Friday, January 24, 2014

When Love Still Kept Them Together: The Captain & Tennille's Variety Show

Comfort TV proudly lives in the past, so it’s rare when a current news headline will inspire a new piece. But then I read that the Captain & Tennille are headed for divorce court after nearly 40 years of marriage. 

The two most prominent reactions to this unexpected development were as follows:

1. Who? (This was from the under-30 crowd)

2. I guess love “won’t” keep them together (or a similar variation on one of their song titles – see also “I guess he won’t be doing that to her one more time.”)

My first thought was, “I wonder who gets custody of the bionic watermelon.”

Confused? You won’t be if you were among those who watched the couple’s short-lived variety series. If you missed it, there’s a “best of” DVD from R2 Entertainment featuring 11 of the 20 episodes that aired on ABC from 1976-1977. 

Is it worth a look? Yes, if you have fond memories of ‘70s TV, when one hit song was enough to get you your own show. New variety extravaganzas popped up every season, ranging from the still entertaining (Donny & Marie, Sonny & Cher) to classic kitsch (Tony Orlando & Dawn, Marilyn McCoo & Billy Davis, Jr.) to "What were they thinking?" (Pink Lady & Jeff, The Starland Vocal Band).

Within that groovy to gross scale, the Captain & Tennille fit squarely in the middle of the road, much like their music catalog. If you’re unsure about whether to revisit the show to see Daryl Dragon and Toni Tennille in happier times, here are five highlights and five lowlights from the R2 set.

Highlight: 1970s TV Casts
These episodes feature guest appearances from Charlie’s three original Angels, Gabe Kaplan and the Welcome Back Kotter Sweathogs, the Happy Days gang (including Pinky Tuscadero!) and the cast of What’s Happening!

Lowlight: Erin Moran sings “My Guy”
While it’s fun to see so many classic TV casts outside their familiar roles, no one needed to hear Joanie “Shortcake” Cunningham drone her way through a Motown classic.

Highlight: “Love Will Keep Us Together”
The duo’s first hit, written by Neil Sedaka, stayed at #1 for four weeks in 1975, and still sounds great. 

Lowlight: The Bionic Watermelon
The show’s comedy bits have not aged well. None was more groan-inducing than this tired takeoff on The Six Million Dollar Man, about a watermelon that falls off a truck, is put back together by scientists, and now apprehends bank robbers by hurling itself at their heads. 

Highlight: The Musical Guests
The R2 set includes performances from The Sylvers, Chaka Khan, Natalie Cole, Bread, Dionne Warwick, Leo Sayer, and Heart with a live version of “Dreamboat Annie.”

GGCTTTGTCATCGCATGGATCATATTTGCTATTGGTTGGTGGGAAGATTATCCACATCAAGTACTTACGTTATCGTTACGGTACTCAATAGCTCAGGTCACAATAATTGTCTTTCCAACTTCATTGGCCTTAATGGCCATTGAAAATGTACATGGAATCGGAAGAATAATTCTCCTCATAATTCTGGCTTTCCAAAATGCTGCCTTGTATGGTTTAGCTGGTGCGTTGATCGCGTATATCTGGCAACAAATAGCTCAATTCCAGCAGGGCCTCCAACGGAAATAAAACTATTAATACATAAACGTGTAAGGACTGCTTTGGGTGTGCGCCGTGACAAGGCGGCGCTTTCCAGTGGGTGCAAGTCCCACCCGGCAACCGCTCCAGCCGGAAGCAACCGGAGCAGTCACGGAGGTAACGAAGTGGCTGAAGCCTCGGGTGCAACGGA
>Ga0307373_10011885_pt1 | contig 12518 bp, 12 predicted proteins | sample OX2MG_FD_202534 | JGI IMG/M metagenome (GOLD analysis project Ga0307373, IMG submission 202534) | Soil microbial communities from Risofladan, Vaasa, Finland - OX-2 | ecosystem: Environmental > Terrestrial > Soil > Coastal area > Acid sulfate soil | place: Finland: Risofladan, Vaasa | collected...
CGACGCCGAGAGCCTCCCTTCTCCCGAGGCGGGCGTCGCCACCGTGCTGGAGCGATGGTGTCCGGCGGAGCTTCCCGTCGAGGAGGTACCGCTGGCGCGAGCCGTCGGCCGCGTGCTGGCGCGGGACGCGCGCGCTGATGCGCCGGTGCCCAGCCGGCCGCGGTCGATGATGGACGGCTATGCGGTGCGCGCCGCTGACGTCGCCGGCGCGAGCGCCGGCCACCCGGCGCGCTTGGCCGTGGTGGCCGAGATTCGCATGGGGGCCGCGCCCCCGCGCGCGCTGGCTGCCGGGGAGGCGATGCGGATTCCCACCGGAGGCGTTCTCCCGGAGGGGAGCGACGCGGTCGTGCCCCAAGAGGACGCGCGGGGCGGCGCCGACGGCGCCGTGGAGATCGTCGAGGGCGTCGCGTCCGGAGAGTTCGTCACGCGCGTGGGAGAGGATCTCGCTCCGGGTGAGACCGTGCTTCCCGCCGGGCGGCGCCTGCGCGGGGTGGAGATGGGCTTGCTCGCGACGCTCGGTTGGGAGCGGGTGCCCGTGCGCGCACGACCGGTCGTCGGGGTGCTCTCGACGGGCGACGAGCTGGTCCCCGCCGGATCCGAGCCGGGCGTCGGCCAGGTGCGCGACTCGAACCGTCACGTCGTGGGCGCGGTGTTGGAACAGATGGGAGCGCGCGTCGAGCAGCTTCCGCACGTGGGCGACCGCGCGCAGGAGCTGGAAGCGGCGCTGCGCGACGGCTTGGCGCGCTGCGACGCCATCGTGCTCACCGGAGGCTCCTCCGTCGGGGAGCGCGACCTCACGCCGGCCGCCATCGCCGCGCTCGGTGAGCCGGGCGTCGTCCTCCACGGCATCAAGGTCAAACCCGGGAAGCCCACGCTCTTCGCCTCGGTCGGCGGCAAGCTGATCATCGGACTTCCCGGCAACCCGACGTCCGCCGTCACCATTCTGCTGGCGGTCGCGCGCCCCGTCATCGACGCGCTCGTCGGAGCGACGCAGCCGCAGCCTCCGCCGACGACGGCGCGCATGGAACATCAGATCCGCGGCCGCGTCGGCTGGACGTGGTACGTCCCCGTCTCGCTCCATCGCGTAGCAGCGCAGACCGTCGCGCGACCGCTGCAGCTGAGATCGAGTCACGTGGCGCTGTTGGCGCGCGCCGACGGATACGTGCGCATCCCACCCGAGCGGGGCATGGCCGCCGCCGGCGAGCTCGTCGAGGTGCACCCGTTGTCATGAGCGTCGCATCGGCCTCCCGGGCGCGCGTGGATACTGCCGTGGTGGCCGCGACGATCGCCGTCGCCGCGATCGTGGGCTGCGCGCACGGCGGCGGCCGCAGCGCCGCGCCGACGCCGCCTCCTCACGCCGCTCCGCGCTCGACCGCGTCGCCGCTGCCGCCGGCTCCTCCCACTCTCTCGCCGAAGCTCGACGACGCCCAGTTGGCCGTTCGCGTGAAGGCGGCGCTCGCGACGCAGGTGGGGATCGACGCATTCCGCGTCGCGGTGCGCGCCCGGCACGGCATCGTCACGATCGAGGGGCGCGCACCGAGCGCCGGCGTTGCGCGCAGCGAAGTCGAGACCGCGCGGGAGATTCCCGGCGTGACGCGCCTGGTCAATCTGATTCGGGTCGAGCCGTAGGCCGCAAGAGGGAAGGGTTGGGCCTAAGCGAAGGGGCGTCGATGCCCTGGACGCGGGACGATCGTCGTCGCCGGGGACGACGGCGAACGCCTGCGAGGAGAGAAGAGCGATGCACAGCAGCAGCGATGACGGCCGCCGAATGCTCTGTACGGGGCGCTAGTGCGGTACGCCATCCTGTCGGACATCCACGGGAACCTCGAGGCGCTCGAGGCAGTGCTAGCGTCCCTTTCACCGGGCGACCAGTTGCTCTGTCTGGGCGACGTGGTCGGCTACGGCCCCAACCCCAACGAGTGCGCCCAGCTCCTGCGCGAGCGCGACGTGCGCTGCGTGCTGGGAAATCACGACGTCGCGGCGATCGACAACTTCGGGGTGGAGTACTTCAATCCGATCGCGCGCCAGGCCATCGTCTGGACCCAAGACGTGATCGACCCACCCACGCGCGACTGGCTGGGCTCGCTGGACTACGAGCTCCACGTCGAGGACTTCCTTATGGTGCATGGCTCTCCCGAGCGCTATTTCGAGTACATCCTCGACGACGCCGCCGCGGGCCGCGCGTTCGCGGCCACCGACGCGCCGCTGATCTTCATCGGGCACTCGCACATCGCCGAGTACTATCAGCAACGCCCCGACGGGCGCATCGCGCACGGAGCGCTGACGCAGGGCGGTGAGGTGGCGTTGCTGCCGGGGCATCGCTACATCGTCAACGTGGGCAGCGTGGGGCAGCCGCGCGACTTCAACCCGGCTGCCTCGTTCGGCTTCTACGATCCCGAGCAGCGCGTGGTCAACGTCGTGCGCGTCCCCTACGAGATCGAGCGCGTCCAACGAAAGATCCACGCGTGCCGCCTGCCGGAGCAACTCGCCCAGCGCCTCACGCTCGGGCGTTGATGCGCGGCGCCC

Lowlight: The Captain’s Hat Jokes
Besides his prodigious keyboard skills, the only thing interesting about Daryl Dragon was his trademark hat. This inspired several sets of purposely lame hat jokes, which were the show’s way of acknowledging that Dragon had the personality of an eggplant.
Sample: What goes on your head and hit a lot of home runs? Babe Hat. 
Highlight: Toni Sings with her Sisters
From the Everly Brothers to the Beach Boys to the BeeGees, there’s always something special about close musical harmonies within families. Several episodes feature performances from Toni and sisters Louisa and Melissa, including a wonderful salute to classic girl groups from The Shirelles to The Shangri-Las. 

Lowlight: Toni Sings with Leonard Nimoy
Technically this isn’t a duet – Toni and Daryl play piano while Nimoy recites one of his poems. Between stanzas, Toni sings a few lines from Elton John’s “Your Song.” Surprisingly, this isn’t one of the comedy segments. 

Highlight: The Closing Song
Most variety shows featured a musical signoff, inspired by Carol Burnett’s famous “I’m so glad we had this time together…” The Captain & Tennille closed each show with “We Never Really Say Goodbye,” a lovely ballad as appealing as any of their charted songs. 

Lowlight: Run! Giant Mutant Muskrats!
The DVD set includes not one but two performances of the duo’s most unlikely hit, “Muskrat Love.” In one, Toni peers into a gingerbread house that is home to Muskrat Susie and Muskrat Sam. Faster than you can say, “Call the Orkin man!” Toni and Daryl are inside the rodents’ residence, where they have a tea party and dance with their furry new friends. The 1970s were indeed a strange and wondrous time.

And that’s just a sample of the delights on this 3-DVD set, now available on for…7 dollars and 6 cents. That’s less than ten cents per hat joke.

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